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Joe Fortunato (American football)

From Wikipedia, the free encyclopedia

Joe Fortunato
No. 31
Position:Linebacker
Personal information
Born:(1930-03-28)March 28, 1930
Mingo Junction, Ohio
Died:November 6, 2017(2017-11-06) (aged 87)
Natchez, Mississippi
Height:6 ft 1 in (1.85 m)
Weight:225 lb (102 kg)
Career information
College:Virginia Military Institute
Mississippi State
NFL Draft:1952 / Round: 7 / Pick: 80
Career history
As player:
As coach:
  • Chicago Bears (1967)
    Linebackers coach
  • Chicago Bears (1968)
    Defensive coordinator
Career highlights and awards
Career NFL statistics
Games played:155
Interceptions:16
Fumble recoveries:22
Touchdowns:2
Player stats at NFL.com
Player stats at PFR

Joseph Francis Fortunato (March 28, 1930 – November 6, 2017) was an American football linebacker in the National Football League. Prior to the NFL, Fortunato played fullback and linebacker for Mississippi State University, and made All-American in 1951.

Fortunato played 12 seasons for the Chicago Bears (1955–1966), where he served as team captain.[1] He made the Pro Bowl five times,[2] and was named to the NFL 300 Greatest Players team. At the time of his retirement, he held the NFL record for fumble recoveries with 22, which stood until Bears teammate Dick Butkus passed him.[1]

His career ended in 1967 due to a knee injury, from which he transitioned into coaching with the Bears. After spending 1967 as the team's linebackers coach, he was the defensive coordinator in 1968.[1]

After retiring, Fortunato made his home in south Mississippi, where he was a recreational bluegill fisherman.[3]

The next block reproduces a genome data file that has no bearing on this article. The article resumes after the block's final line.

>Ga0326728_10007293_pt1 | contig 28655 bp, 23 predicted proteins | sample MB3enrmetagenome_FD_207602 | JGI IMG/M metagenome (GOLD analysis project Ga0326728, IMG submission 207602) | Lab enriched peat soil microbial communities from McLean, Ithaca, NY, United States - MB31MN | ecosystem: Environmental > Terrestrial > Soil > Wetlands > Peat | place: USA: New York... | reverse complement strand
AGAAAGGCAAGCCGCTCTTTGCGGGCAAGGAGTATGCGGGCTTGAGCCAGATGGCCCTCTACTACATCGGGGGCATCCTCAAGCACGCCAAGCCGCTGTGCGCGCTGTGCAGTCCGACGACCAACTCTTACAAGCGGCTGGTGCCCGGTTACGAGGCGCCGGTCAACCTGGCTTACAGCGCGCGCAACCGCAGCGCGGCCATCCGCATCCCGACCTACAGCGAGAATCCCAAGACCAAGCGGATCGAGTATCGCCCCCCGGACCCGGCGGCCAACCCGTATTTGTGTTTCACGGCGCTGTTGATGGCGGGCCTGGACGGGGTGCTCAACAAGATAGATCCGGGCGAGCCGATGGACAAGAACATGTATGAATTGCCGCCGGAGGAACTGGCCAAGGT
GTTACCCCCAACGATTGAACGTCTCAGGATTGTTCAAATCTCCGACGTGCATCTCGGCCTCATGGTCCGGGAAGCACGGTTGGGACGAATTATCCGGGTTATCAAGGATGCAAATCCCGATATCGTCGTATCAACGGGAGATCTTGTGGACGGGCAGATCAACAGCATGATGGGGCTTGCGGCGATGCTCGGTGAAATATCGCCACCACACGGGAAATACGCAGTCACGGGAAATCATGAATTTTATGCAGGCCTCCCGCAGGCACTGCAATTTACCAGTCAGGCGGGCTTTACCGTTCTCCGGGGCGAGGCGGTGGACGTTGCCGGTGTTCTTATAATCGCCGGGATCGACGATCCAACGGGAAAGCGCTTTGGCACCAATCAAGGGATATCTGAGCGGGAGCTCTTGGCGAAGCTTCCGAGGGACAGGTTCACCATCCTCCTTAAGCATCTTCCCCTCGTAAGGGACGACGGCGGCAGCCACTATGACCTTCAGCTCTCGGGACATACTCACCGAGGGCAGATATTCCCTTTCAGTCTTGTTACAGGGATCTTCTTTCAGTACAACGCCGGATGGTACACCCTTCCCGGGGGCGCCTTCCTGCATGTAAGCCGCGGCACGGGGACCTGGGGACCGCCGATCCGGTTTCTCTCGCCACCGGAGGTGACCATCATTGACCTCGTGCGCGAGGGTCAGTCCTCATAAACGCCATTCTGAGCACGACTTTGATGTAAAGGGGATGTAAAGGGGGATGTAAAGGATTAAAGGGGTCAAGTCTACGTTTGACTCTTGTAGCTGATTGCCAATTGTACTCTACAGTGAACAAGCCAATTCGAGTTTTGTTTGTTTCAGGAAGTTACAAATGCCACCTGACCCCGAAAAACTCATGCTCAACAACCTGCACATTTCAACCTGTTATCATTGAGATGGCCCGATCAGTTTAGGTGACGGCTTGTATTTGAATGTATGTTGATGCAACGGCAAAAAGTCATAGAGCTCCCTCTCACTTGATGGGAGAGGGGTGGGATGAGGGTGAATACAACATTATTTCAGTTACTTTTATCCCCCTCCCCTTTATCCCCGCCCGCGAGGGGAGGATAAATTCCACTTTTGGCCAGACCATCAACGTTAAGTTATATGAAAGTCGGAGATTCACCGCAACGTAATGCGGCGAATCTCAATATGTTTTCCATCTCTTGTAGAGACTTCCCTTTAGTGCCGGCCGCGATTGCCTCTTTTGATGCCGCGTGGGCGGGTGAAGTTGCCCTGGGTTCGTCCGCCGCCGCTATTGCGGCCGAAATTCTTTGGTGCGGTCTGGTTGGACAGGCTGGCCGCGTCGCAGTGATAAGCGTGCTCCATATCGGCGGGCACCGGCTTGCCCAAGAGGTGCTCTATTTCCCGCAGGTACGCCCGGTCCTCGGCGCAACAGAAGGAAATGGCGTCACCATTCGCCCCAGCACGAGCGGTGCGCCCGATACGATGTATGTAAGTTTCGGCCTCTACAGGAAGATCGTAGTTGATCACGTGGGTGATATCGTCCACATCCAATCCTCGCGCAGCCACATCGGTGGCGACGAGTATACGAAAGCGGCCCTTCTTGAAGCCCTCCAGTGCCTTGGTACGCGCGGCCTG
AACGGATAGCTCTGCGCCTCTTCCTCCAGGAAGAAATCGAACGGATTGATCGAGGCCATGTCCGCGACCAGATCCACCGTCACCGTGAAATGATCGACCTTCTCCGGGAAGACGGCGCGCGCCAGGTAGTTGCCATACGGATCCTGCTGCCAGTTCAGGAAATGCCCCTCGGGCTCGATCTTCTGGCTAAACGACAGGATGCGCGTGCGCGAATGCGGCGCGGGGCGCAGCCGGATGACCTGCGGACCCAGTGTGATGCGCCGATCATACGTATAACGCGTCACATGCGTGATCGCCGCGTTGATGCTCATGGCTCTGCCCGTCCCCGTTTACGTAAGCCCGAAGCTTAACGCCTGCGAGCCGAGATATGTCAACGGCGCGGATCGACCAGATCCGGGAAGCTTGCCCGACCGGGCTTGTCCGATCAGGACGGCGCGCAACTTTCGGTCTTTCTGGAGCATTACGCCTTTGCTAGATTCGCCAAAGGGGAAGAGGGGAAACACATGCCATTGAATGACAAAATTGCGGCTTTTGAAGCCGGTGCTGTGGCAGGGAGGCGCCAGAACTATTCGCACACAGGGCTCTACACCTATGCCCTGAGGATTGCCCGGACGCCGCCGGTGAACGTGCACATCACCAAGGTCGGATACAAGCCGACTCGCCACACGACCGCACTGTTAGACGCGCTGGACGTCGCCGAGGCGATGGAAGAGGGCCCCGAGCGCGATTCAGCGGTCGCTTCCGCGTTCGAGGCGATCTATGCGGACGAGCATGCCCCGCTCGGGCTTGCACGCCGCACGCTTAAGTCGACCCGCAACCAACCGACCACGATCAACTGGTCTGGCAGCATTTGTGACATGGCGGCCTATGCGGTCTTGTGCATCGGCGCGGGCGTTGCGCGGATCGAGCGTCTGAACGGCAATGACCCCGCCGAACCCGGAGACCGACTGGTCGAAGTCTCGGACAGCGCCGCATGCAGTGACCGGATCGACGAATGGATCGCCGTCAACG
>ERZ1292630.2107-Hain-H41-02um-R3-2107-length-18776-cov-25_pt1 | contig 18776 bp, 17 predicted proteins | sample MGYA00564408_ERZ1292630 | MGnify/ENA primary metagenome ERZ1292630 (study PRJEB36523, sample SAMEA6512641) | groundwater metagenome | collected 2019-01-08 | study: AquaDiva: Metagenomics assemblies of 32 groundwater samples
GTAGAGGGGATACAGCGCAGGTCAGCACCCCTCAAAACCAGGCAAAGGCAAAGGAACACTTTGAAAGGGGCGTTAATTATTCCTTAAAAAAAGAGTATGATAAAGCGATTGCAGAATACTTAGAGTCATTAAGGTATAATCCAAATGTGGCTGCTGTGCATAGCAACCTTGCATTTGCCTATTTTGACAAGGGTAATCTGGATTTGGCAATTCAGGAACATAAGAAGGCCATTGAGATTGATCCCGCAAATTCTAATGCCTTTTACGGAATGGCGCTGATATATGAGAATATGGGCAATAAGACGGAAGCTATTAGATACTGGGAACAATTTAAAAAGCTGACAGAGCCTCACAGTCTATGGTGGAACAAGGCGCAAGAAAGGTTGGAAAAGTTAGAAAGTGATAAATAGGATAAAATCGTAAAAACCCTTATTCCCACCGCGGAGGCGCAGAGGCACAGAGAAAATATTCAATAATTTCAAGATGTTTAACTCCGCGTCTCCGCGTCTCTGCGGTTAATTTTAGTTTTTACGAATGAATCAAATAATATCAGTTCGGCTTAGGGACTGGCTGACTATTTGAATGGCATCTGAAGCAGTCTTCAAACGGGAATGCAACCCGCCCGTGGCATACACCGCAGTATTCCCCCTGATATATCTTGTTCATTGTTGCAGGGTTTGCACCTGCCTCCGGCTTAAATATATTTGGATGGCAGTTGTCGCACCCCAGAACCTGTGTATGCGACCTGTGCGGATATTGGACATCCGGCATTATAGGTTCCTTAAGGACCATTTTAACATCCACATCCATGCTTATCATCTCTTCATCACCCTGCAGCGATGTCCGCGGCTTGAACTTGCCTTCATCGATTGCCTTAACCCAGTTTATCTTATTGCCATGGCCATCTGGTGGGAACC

He is a member of the National Italian American Sports Hall of Fame and the Mississippi Sports Hall of Fame. In 2017, the Professional Football Researchers Association named Fortunato to the PFRA Hall of Very Good Class of 2017 [4] Fortunato is one of only four players, and the only defensive player named to the National Football League 1950s All-Decade Team who isn't in the Pro Football Hall of Fame.

Fortunato died on November 6, 2017.[5]

YouTube Encyclopedic

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Transcription

References

  1. ^ a b c Larkin, Will (August 10, 2019). "Ranking the 100 best Bears players ever: No. 27, Joe Fortunato". Chicago Tribune. Retrieved January 17, 2020.
  2. ^ Freedman, Lew (2008). Chicago Bears: The Complete Illustrated History. MVP Books. p. 81. ISBN 9780760332313. Retrieved 11 February 2016.
  3. ^ Freedman, Lew (July 27, 2006). "All-Pro angler now". Chicago Tribune. Retrieved January 17, 2020 – via Newspapers.com.
  4. ^ "PRFA Hall of Very Good Class of 2017". Archived from the original on October 20, 2018. Retrieved December 18, 2017.
  5. ^ https://www.wcbi.com/mississippi-state-football-legend-joe-fortunato-passes-away/

External links

This page was last edited on 5 February 2020, at 00:06
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